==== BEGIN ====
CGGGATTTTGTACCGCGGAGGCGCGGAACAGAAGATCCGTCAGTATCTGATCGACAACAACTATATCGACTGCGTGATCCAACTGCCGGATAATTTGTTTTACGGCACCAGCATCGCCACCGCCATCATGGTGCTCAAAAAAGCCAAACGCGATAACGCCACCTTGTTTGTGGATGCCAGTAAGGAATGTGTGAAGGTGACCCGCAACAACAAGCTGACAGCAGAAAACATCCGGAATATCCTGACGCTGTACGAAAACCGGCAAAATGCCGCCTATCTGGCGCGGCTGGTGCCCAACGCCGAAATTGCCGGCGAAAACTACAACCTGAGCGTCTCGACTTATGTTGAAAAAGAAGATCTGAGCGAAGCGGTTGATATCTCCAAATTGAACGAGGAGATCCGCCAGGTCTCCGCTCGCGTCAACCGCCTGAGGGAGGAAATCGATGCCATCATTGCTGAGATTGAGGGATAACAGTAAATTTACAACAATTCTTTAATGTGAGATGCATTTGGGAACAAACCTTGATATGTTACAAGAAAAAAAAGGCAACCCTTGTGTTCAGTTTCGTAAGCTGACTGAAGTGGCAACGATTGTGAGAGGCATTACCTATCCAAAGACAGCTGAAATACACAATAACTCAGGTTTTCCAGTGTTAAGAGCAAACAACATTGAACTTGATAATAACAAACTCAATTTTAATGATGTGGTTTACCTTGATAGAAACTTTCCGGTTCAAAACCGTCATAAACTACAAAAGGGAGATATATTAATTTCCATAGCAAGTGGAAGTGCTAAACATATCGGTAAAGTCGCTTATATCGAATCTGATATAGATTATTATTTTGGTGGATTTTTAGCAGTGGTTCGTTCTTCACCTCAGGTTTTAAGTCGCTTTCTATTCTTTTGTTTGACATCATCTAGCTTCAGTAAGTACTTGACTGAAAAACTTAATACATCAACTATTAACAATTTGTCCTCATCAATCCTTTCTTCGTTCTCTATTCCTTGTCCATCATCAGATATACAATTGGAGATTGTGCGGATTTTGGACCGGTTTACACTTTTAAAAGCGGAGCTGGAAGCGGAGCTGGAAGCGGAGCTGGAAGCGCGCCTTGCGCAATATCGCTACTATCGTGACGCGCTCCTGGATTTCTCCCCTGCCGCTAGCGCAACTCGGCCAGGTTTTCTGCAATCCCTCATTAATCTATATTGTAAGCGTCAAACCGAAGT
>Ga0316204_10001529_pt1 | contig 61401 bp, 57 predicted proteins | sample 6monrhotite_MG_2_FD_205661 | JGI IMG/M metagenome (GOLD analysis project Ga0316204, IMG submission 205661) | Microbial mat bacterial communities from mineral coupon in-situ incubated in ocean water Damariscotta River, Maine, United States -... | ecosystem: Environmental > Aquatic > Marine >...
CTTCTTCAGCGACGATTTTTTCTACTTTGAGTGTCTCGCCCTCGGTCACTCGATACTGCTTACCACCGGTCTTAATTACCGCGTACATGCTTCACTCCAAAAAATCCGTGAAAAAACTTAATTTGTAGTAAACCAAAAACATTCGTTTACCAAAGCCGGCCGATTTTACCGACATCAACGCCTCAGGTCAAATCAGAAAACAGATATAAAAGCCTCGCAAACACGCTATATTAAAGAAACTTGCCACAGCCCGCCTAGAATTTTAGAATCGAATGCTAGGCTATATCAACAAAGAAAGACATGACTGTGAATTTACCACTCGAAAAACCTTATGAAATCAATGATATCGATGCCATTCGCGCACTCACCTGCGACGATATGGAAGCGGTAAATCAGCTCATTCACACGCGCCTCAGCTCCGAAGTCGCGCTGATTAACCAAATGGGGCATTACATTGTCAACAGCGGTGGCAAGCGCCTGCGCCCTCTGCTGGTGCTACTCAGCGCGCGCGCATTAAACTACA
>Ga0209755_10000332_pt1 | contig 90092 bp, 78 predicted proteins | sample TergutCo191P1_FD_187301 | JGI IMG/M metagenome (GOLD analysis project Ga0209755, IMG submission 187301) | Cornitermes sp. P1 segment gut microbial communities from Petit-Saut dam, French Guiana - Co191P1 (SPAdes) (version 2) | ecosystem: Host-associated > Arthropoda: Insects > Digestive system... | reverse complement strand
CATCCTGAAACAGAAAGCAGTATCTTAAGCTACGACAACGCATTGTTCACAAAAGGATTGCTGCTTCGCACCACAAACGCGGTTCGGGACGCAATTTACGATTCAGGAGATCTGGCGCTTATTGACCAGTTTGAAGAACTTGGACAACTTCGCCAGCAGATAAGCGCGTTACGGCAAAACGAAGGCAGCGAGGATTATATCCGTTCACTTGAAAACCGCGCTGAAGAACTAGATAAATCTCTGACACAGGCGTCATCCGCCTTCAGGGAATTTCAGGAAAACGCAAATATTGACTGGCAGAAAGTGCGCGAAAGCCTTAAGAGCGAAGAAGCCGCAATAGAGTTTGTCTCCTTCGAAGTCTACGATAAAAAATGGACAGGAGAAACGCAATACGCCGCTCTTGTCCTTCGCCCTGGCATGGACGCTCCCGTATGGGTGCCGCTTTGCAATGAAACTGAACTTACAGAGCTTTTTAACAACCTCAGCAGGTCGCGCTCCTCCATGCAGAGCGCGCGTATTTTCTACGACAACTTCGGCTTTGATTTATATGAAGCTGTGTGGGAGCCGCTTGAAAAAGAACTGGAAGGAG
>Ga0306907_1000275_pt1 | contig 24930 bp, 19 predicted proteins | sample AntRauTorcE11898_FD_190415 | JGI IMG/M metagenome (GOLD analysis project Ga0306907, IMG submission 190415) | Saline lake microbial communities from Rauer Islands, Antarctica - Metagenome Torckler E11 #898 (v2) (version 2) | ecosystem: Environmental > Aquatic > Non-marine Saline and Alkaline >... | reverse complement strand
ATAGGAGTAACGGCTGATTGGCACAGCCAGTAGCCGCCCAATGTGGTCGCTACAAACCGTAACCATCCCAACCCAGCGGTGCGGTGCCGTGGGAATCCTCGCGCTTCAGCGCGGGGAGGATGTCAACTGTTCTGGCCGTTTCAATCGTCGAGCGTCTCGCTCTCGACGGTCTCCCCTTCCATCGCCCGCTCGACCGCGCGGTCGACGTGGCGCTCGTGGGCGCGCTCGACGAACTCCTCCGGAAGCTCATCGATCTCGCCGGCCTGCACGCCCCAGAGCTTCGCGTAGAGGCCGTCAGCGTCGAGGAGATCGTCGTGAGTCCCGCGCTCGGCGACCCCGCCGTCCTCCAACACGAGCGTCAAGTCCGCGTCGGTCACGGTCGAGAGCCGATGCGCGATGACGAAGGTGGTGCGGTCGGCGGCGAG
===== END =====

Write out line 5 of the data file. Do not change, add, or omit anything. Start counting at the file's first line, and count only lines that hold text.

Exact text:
CATCCTGAAACAGAAAGCAGTATCTTAAGCTACGACAACGCATTGTTCACAAAAGGATTGCTGCTTCGCACCACAAACGCGGTTCGGGACGCAATTTACGATTCAGGAGATCTGGCGCTTATTGACCAGTTTGAAGAACTTGGACAACTTCGCCAGCAGATAAGCGCGTTACGGCAAAACGAAGGCAGCGAGGATTATATCCGTTCACTTGAAAACCGCGCTGAAGAACTAGATAAATCTCTGACACAGGCGTCATCCGCCTTCAGGGAATTTCAGGAAAACGCAAATATTGACTGGCAGAAAGTGCGCGAAAGCCTTAAGAGCGAAGAAGCCGCAATAGAGTTTGTCTCCTTCGAAGTCTACGATAAAAAATGGACAGGAGAAACGCAATACGCCGCTCTTGTCCTTCGCCCTGGCATGGACGCTCCCGTATGGGTGCCGCTTTGCAATGAAACTGAACTTACAGAGCTTTTTAACAACCTCAGCAGGTCGCGCTCCTCCATGCAGAGCGCGCGTATTTTCTACGACAACTTCGGCTTTGATTTATATGAAGCTGTGTGGGAGCCGCTTGAAAAAGAACTGGAAGGAG